The letter came out of the blue. It was from a regional publisher that had been considering my submission of a young adult novel for three years. The elapsed time wasn't a surprise. They had published one of my earlier books after a seven year "study" period. But when I opened the letter, I finally comprehended what a really tough business this is.
The publishing house had experienced a "freak accident" the letter began. Wow! I thought. They're actually going to publish something.
No such luck. A car traveling at ninety miles an hour had crashed through a brick wall, careened through the office of their President, through an interior wall, across the entire showroom and partially out the exterior wall on the other side of the building. While no one was hurt and the driver went directly to jail, the damage done to the business was extraordinary.
They were writing to tell me this because a number of manuscripts, including mine, had been on the President's desk at the time and had been destroyed. Could I possibly send them another copy? Such is the state of mind of any writer, I actually took this as a positive sign. My book was on the President's desk. It was still being considered! It's hard enough to get anything published these days, but actually having a book run over takes things to a new level.
It can take a while to break through. I know that. My earliest memory of my grandfather is of him poring over papers in his eighties through thick glasses. An immigrant from Russia, unhappy in his career as a dentist in Manhattan, he spent much of his free time translating Russian literature and poetry. Though he spent half a century at it, he never broke through. My childhood attic held stacks of those translations not one of which, to my knowledge, was ever published. His father had been accused of murder in tzarist Russia in the 1890s. The family was exiled to Siberia, where my great grandfather established a successful business and the family became part of an intellectual community. Among the family's friends was writer Maxim Gorky, considered the father of Soviet literature. With a lineage like that, even if only associative, members of my family shouldn't have to have their manuscripts run over. Exiled to Siberia? Maybe.
At least seven members of my extended family have been writers. My parents, both college English professors, published many books between them. My mother wrote a series of murder mysteries and my father produced several works of well received fiction, one of which, The Ivy Trap, was considered for a movie by the likes of Gregory Peck and Lee J. Cobb. But their greatest success came with five anthologies they crafted because they couldn't find exactly what they wanted for their own courses. At least two of the books became best sellers and continue to be used in university English classes.
When I bought my father's house in 1993, the home I grew up in, I was cleaning out the attic, about to throw out a box filled with old correspondence, when I discovered a file of letters from the 1960s. They were from writers my parents had corresponded with concerning purchasing the rights to stories for their anthologies. I was a writer myself by this time and pored over the contents like lost gold coins from a sunken Spanish galleon.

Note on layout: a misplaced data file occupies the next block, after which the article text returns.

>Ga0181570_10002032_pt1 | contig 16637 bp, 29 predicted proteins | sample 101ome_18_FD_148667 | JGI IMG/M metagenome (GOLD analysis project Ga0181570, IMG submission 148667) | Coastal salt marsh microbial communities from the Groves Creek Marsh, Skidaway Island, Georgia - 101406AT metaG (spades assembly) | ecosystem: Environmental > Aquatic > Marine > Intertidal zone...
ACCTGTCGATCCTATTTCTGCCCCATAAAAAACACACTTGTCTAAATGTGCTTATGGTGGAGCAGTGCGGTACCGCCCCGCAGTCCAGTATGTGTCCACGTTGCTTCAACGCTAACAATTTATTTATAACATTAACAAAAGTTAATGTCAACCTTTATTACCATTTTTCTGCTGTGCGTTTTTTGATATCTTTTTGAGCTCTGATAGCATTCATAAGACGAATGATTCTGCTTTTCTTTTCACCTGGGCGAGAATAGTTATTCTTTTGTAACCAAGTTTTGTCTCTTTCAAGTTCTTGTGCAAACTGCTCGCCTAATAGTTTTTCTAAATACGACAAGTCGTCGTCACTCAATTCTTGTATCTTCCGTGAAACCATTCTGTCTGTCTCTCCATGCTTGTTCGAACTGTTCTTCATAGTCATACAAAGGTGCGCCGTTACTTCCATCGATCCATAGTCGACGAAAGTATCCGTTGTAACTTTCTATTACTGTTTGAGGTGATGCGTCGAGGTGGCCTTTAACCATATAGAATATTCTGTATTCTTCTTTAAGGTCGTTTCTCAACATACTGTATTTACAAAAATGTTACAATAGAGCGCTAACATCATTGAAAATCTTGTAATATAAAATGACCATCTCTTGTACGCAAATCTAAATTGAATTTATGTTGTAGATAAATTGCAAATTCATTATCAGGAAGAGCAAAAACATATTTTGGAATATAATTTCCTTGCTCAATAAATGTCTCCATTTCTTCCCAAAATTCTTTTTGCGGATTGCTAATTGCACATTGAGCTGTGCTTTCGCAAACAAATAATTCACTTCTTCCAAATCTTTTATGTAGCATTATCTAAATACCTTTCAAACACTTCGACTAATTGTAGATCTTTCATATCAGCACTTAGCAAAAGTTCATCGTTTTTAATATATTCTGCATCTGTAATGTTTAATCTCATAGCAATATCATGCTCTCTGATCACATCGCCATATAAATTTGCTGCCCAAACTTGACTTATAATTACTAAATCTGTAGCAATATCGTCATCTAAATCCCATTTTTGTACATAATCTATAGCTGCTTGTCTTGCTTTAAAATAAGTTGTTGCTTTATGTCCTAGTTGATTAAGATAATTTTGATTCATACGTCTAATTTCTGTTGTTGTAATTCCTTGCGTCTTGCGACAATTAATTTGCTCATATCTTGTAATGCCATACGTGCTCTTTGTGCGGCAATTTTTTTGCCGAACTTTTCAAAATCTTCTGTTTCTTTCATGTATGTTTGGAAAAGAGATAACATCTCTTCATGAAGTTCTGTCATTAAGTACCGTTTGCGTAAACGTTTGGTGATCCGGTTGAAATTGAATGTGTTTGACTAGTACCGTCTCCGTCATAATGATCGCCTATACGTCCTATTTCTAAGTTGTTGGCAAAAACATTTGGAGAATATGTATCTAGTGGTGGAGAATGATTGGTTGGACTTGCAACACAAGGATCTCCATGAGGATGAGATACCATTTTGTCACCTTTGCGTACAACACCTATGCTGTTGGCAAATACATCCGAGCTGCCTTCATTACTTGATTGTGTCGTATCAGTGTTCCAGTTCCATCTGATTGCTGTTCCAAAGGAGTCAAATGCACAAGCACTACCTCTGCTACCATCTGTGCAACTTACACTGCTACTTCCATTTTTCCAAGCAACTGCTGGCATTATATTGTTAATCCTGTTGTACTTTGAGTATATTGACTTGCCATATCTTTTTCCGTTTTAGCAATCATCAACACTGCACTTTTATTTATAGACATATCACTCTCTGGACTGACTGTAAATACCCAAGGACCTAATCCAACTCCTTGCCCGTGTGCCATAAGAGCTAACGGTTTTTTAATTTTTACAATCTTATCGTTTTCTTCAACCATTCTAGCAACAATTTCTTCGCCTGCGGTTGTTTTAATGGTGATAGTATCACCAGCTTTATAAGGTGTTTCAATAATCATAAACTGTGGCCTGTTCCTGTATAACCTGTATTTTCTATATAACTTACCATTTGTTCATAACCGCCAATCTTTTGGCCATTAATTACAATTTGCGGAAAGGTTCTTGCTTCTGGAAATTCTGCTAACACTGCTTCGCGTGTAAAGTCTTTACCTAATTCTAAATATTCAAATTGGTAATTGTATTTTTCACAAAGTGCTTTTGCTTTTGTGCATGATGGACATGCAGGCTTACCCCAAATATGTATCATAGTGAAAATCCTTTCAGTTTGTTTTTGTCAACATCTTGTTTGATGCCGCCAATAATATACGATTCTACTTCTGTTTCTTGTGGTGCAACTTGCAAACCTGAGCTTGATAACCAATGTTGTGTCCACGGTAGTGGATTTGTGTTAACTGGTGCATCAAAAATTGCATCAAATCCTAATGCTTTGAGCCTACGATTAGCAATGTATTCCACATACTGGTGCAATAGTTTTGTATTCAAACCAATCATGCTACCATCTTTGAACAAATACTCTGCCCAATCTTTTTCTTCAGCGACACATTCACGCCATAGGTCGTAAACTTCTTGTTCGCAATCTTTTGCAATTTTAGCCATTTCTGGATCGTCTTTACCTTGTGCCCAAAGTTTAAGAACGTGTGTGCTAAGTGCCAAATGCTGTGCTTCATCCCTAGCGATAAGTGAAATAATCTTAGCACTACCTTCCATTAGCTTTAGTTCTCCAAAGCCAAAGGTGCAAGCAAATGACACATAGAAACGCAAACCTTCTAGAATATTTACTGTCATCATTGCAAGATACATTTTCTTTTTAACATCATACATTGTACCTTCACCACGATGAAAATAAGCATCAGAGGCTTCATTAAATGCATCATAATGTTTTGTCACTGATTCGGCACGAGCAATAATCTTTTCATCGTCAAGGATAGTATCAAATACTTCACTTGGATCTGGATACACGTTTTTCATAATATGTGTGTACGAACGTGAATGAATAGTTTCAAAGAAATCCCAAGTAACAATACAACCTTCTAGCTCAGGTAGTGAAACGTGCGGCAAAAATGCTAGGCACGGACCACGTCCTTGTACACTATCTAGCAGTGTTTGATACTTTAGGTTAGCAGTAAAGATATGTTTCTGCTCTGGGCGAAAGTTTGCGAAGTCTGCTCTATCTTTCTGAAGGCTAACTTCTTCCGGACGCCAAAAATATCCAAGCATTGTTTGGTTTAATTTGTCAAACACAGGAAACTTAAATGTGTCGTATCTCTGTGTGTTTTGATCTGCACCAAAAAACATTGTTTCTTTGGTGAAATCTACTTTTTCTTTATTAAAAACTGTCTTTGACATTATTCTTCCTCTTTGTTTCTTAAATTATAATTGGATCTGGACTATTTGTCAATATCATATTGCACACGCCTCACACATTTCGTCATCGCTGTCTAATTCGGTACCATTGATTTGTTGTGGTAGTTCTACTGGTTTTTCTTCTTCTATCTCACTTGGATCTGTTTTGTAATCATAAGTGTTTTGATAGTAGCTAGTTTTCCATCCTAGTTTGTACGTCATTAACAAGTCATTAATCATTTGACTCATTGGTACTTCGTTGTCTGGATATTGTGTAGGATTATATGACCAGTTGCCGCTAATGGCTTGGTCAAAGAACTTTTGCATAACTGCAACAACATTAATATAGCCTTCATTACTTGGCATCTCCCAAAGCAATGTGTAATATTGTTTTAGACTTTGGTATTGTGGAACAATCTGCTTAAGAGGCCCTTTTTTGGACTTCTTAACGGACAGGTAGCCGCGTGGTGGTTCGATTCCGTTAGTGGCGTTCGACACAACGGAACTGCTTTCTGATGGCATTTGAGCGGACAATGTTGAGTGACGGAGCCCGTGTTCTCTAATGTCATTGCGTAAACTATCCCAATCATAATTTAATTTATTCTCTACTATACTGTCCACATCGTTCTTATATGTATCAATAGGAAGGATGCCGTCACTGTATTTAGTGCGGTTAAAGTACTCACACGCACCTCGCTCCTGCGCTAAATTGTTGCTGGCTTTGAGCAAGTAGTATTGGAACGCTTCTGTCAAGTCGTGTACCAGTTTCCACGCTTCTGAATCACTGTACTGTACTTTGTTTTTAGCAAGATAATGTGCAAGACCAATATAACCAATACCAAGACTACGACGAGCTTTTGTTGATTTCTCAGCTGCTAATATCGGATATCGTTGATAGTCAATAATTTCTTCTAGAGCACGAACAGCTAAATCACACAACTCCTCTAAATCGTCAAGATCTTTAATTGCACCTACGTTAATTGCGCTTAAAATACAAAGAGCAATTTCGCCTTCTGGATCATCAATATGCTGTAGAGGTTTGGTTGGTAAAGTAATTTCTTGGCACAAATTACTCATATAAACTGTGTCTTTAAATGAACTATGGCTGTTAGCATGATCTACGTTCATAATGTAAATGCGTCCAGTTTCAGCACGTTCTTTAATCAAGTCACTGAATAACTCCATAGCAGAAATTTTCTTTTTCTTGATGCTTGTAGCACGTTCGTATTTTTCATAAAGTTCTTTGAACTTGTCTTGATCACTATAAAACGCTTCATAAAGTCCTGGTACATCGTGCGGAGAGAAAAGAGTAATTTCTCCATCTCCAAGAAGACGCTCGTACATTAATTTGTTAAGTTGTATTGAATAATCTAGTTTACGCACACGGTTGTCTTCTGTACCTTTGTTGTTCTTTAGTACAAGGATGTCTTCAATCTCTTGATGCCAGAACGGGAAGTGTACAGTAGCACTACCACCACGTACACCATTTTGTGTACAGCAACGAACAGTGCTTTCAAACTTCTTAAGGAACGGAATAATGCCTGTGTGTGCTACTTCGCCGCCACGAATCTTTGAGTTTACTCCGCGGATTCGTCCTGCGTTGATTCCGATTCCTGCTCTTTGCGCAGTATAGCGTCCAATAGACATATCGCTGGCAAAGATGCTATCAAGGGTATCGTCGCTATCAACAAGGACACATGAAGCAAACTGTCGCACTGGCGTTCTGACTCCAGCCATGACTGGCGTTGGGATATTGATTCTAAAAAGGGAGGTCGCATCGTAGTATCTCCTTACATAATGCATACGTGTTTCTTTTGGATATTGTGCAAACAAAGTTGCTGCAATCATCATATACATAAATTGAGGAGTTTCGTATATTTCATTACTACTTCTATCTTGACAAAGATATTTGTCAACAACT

Here were signed, often hand-written letters from the likes of Saul Bellow, Heinz Huber, Wright Morris and others. One of my favorites was a single-spaced, typed letter from Thomas Pynchon, written on yellow, lined graph paper and signed by the author ( I guess he couldn't go out in public to buy plain white paper). In it, he apologized for refusing permission to include a story entitled "Entropy" in one of my parents' collections. He wrote: "I have a funny thing about that story: I don't like it, and I regret having written it…it embodies a number of bad writing habits I still haven't shaken, and it would embarrass me now to see the thing come grinning and rattling out of its closet after six years." Evidently he got over the embarrassment, because a few years later I learned that "Entropy" had been published again after all.
The treasure trove brought to mind one of my mother's mantras: never stop sending things out; it keeps the mails interesting. These days it's email, but the principle is the same. Extending that advice, over the years I wrote to many authors whose work inspired me. To my surprise, most of them responded. I have letters from Farley Mowat, Barbara Tuchman, Edward Abbey, Annie Dillard and John McPhee, among others. In a second letter to me, McPhee signed his name John Angus McPhee. Clearly, a lost relative.
A number of years ago, I read about an author who had written twenty-seven books without getting any of them published. It gave me heart. I was only up to fifteen at the time, and while I had published four works of nonfiction, I had close to a dozen novels either rattling around my desk or out with various agents. The Guinness Book of Records seemed well within my grasp.
Before the breakdown of Western civilization following the stock market collapse of 2008, my agent called to tell me that he had been talking to a major publishing house about one of my thrillers. Half a dozen editors had read the book and were enthusiastic about it. One actually said he thought it could be the next Da Vinci Code. I went out to dinner.
That was the last I ever heard about it.
Of course, I sent out another copy of the book that had been run over. In a few years, perhaps after the present economic crash has run its course, I am sure I will receive another letter: "Dear Sir: We are sorry to inform you that due to _______ (insert phrase of choice) earthquake, volcanic eruption, ozone belt depletion, Armageddon, we will need another copy of your manuscript.